To create a transaction that unlocks funds from Merkle roots, it is necessary to include the entire script used in the new transaction, as well as the requirement to unlock that script.
But above all: not all potential scripts should be included, but only the one actually used, considering that there is a size limit currently imposed by the protocol on different options to prevent DoS attacks.
MAST extends the smart contract flexibility as it removes any such limit. This also allows for new and complex possibilities, such as 1 in 1000 Multi-Sig transactions, which are currently too large. Or long lists of users who can spend specific bitcoins at different times.
MAST can be used to represent in a compact way the contractual programs that will be executed remotely and, using some properties of Merkle Trees, which can also be used to verify the integrity of the code in execution.
A MAST node is constructed with strings contents and father pointers. The content of the string is a code that can be executed. A MAST node can have any number of sons, each of which represents a different branch of program execution, and new branches can be added via the “addBr” method.
By combining all the string content from each node along a path into a MAST, then it possible to get the code for a possible run path for a program. Since the branches in a MAST should not be added in a particular order, maintaining consistency during tree building would be cumbersome.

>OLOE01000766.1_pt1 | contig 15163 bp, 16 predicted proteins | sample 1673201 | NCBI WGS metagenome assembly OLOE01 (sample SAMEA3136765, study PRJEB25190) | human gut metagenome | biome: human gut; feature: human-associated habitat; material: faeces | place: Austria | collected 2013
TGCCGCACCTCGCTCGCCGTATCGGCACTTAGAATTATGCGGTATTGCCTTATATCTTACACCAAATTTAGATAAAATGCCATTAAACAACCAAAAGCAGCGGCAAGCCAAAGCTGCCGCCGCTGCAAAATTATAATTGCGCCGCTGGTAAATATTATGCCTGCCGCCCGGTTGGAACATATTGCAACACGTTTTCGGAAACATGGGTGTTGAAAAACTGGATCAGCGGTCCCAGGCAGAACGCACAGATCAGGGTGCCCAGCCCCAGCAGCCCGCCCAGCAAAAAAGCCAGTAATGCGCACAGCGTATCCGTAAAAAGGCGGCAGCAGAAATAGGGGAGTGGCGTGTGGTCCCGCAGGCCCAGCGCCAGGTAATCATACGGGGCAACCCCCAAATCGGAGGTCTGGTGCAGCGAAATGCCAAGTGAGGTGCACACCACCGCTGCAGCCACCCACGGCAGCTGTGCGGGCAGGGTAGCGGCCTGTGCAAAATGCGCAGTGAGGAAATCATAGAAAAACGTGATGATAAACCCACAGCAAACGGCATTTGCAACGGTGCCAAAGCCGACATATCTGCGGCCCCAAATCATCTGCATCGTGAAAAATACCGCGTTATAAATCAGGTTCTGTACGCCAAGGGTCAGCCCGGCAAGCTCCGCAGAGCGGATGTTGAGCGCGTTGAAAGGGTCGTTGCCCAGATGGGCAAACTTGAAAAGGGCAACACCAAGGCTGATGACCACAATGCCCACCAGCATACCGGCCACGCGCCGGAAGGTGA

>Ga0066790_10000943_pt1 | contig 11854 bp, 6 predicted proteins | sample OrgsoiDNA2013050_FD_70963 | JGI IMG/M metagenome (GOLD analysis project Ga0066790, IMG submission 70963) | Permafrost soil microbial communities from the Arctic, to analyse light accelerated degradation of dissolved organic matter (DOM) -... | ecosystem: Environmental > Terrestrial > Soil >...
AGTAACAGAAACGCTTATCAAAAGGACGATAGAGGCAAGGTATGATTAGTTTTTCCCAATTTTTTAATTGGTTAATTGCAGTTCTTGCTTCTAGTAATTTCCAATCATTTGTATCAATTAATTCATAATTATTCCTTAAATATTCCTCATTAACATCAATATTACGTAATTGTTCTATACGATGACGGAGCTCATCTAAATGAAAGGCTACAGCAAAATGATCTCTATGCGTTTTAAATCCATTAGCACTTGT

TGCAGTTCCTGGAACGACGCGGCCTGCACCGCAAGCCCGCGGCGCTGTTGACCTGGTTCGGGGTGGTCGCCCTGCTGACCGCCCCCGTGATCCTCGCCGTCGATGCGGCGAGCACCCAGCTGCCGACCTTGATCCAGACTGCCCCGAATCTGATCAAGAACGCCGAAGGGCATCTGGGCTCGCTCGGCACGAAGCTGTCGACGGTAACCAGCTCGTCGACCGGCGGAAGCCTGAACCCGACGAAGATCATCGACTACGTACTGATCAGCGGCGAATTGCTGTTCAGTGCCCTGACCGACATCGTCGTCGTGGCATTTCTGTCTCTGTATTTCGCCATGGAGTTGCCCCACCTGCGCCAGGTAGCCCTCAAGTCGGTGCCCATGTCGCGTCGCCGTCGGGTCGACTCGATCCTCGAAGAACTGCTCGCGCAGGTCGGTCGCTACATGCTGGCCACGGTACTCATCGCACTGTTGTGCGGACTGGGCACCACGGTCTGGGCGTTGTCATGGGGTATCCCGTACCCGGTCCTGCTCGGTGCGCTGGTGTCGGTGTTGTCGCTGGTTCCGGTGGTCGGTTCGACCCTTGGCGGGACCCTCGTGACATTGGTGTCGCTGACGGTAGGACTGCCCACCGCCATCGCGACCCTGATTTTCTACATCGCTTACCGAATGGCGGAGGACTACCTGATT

Instead of that, the hash function of a MAST node calculates the correct Merkle hash using the current state of the tree. It does this at first by forming a binary tree of all direct son nodes. As this tree is built, hashes are concatenated and a new hash is added to each Merkel Tree binary level.
To verify the code integrity, the MAST function generates a list of tests on a given Merkle root hash from the current node. It does this by crossing the tree upwards, generating a list of Merkle hashes and the content of the code it parses. Logic becomes more complicated due to the Merkle hashes are calculated using a binary tree.
As a result, the test list generator scans this binary tree until it reaches the Merkle root of the branch (the main MAST node), then repeats the process until the destination node is reached.
MAST allows to create complicated smart contracts on the blockchain without clogging. Normally all smart contracts would be easily visible on the blockchain and would take up a lot of space. MAST protects privacy by revealing only the smart contracts that have been completed and saves space on the chain because the nodes will only read the upper level of Merkle Tree.
For example, at this time Lightning Network transactions are easily identifiable due to the P2SH hash they use. In light of this, nodes are able to censor LN transactions if they decide to do so. MAST would be able to hide LN transactions making them indistinguishable from other Blockchain transactions.